Better data about the scope of the C. diff problem may be available by this fall, when the Association for Professionals in Infection Control (APIC) presents the results of a prevalence study being conducted this month.

Last year, APIC was among the first agencies to note that rates of Methicillin-resistant Staphylococcus aureus, known as MRSA, were about 10 times previous estimates. The so-called superbug claimed headlineslast year when researchers linked it to more than 94,000 infections and nearly 19,000 deaths in the U.S. in 2005.

States with  NAP1 strains of C. difficile, November 2007

Health officials now rank C. diff on par with MRSA as one of the top two infections acquired in hospitals.

“In light of how frequently it is already occurring as well as the trajectory of its recent increase, it is an infection that definitely deserves our respect and attention,” said Dr. L. Clifford McDonald, chief of prevention and response for a division of the CDC.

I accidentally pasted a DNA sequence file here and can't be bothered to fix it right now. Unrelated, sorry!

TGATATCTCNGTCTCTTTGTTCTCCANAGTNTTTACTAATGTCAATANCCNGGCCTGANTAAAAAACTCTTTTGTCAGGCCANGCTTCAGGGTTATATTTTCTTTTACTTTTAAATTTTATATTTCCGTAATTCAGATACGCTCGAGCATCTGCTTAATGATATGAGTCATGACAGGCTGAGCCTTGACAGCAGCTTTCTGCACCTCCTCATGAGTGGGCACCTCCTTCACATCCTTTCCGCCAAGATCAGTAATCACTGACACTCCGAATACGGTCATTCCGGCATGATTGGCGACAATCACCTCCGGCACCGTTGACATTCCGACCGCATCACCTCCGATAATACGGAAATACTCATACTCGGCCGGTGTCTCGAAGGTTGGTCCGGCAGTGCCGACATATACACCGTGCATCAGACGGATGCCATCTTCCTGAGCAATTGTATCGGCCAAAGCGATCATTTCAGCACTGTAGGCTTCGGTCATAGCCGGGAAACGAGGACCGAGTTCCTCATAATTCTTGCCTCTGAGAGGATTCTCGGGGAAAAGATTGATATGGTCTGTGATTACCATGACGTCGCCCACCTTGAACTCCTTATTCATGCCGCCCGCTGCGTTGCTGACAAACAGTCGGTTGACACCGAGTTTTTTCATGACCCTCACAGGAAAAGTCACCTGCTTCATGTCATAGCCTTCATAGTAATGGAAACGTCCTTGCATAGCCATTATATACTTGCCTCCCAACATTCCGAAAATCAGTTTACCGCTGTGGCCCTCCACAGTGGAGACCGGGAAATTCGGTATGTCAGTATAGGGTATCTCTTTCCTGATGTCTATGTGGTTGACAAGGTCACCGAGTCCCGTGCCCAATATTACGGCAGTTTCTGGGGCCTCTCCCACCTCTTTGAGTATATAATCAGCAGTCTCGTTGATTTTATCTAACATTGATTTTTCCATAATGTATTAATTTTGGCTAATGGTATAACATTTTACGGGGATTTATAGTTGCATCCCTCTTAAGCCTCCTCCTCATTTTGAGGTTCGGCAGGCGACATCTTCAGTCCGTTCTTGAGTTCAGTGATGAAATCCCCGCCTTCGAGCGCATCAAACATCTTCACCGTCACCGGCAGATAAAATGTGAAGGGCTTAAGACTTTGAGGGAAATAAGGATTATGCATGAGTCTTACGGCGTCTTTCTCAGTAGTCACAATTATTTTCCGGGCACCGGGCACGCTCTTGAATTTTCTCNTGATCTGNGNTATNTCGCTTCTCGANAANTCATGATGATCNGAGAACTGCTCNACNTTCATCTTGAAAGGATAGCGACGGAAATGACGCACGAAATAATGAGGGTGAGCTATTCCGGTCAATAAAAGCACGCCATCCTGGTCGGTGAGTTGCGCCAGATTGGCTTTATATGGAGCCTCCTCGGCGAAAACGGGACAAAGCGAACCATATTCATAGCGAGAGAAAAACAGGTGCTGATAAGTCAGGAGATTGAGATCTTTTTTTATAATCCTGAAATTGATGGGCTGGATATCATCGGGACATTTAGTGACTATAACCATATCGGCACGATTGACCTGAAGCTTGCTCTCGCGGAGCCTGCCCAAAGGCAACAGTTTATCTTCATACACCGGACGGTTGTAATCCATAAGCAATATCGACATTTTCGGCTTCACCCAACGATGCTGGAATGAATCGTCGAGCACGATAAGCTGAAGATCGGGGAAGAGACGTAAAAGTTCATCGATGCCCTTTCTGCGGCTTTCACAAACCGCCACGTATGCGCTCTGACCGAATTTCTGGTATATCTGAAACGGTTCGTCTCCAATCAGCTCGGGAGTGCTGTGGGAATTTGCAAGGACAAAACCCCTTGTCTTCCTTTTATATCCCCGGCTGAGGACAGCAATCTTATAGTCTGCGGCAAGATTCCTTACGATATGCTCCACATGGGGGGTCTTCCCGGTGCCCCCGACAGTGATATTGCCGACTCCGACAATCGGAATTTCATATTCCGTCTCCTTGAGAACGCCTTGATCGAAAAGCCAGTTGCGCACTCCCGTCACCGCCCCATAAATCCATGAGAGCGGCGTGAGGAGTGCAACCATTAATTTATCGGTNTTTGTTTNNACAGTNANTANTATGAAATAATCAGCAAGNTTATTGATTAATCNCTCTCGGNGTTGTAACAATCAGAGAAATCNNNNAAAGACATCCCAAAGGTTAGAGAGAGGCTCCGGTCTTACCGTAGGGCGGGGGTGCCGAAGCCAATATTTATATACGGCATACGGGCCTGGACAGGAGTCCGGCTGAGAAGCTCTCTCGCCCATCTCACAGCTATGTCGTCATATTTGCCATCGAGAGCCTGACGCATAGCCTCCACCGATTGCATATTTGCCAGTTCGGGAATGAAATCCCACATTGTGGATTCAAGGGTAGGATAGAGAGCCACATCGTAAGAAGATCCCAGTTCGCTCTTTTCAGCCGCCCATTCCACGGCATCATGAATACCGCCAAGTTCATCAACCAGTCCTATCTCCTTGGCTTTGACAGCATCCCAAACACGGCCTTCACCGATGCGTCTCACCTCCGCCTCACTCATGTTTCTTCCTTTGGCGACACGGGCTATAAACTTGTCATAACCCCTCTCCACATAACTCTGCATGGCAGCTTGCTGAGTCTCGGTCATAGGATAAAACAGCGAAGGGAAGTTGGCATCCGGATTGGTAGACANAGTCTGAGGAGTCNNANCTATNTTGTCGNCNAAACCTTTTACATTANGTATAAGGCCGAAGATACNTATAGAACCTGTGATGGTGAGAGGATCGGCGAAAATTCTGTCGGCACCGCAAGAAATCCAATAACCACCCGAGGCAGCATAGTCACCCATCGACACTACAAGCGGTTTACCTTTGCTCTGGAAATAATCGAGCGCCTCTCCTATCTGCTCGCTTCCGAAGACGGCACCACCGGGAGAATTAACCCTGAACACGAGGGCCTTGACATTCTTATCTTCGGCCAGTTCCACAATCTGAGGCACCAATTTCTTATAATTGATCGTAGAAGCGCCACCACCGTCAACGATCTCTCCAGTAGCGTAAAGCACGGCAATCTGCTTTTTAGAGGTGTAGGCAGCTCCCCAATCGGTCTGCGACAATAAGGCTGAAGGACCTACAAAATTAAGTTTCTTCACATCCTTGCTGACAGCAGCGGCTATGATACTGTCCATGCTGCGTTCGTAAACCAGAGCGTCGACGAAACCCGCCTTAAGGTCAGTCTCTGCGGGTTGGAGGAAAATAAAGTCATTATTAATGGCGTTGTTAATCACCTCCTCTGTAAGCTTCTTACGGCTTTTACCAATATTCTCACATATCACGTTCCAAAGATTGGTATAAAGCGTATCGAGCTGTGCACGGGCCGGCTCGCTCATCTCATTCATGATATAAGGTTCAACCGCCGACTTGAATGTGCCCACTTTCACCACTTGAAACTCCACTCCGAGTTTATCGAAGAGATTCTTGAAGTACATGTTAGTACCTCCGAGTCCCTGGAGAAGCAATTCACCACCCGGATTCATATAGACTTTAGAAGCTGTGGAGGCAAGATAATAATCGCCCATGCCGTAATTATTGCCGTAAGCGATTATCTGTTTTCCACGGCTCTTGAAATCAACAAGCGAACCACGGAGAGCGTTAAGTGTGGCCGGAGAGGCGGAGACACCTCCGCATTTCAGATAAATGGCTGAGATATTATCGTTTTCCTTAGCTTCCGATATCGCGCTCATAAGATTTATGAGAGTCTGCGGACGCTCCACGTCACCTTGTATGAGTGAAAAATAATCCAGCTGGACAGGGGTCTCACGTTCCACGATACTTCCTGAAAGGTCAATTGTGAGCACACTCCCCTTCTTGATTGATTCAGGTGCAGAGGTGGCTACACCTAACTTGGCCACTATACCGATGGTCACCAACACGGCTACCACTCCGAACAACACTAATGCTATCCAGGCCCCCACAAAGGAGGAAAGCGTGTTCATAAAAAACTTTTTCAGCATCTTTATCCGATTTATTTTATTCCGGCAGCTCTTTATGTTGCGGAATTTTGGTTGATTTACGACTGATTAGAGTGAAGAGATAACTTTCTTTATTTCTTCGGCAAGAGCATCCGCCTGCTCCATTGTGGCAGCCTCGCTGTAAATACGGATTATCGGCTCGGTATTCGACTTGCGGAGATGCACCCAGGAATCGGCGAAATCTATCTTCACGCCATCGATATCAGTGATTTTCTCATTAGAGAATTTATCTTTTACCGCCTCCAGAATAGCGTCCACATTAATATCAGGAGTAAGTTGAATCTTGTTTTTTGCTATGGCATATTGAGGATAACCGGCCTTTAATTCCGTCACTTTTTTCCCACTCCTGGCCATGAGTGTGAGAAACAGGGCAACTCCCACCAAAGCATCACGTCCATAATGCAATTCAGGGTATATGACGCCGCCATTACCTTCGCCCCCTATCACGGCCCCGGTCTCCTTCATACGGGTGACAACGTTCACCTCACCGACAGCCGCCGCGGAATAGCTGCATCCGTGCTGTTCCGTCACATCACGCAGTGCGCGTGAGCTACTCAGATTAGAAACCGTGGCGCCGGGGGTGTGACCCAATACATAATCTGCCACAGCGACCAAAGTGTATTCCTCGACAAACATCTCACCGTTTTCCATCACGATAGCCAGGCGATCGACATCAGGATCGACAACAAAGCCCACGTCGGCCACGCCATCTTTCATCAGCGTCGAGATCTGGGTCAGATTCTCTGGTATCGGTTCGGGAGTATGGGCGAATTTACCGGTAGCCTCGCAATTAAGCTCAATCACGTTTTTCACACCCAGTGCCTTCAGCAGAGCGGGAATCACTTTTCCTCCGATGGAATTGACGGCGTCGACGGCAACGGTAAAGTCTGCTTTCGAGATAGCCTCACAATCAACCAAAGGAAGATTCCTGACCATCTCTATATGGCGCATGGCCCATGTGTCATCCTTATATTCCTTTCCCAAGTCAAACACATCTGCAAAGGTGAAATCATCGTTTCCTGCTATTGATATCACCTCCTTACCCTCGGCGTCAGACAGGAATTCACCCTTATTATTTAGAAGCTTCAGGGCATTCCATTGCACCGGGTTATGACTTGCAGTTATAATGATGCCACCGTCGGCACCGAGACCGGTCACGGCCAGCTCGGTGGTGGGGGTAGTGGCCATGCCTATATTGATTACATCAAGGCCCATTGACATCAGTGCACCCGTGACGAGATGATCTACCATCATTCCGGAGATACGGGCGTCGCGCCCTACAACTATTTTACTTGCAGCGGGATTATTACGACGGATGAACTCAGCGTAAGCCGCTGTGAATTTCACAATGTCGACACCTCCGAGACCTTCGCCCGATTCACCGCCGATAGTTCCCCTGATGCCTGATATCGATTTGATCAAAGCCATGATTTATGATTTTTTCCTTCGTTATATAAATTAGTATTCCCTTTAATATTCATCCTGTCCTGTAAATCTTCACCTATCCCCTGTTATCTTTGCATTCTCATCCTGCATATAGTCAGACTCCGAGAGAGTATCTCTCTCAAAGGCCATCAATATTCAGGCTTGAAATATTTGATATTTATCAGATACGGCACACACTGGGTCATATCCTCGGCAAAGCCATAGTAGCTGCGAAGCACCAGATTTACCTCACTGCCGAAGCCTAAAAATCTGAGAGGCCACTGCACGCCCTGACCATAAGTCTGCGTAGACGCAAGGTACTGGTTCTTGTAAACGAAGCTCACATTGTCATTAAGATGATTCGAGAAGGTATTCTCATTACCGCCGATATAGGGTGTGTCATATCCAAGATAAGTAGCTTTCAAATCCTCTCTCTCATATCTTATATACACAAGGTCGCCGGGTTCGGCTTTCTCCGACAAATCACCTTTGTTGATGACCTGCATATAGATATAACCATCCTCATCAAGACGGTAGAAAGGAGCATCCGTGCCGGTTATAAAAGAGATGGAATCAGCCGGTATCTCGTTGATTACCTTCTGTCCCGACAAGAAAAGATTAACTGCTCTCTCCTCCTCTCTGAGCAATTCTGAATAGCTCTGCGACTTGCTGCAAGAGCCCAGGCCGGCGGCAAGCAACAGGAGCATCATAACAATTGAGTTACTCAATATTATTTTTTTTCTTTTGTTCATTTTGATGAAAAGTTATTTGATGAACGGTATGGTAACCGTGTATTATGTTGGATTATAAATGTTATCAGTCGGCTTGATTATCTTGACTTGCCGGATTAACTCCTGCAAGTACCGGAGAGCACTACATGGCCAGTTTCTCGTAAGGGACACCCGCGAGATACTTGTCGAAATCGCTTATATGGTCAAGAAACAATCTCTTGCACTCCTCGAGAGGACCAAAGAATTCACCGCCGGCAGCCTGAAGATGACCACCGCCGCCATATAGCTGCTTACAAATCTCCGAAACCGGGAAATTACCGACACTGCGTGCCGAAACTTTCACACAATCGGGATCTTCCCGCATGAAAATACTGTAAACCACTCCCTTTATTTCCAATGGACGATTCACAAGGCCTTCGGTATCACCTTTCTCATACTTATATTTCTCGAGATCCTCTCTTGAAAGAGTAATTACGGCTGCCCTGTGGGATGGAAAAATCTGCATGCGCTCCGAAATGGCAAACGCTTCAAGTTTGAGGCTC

Attention must also be paid, scientists say, because the infection that mostly affects older, sicker people with long histories of antibiotic use now appears to be showing up in younger, healthier patients like Warren.

Warren’s not sure how she contracted the infection, which is caused when normal flora in the gut is disturbed, typically by antibiotics. About 90 percent of CDAD cases occur in patients who've used antibiotics recently, especially fluroquinolines such as the popular drug Cipro.

The resistance allows the C. diff bacteria to take over and flourish. Consequences can range from severe diarrhea to colitis and toxic megacolon, a condition that can lead to shock and death.

Image: Amy, C. diff victim, with her children
Courtesy Amy Warren
Amy Warren of Maineville, Ohio, smiled despite her illness in a 2005 photograph with her children, Shane and Celeste. Warren was 37 when she contracted a toxic strain of C. difficile after her baby's birth.

Warren, now 39, may have gotten the infection from her daughter, Celeste, who had a mild C. diff infection shortly after birth. Infants often harbor C. diff harmlessly in their intestines for about the first year of life, before more mature flora take over, experts said.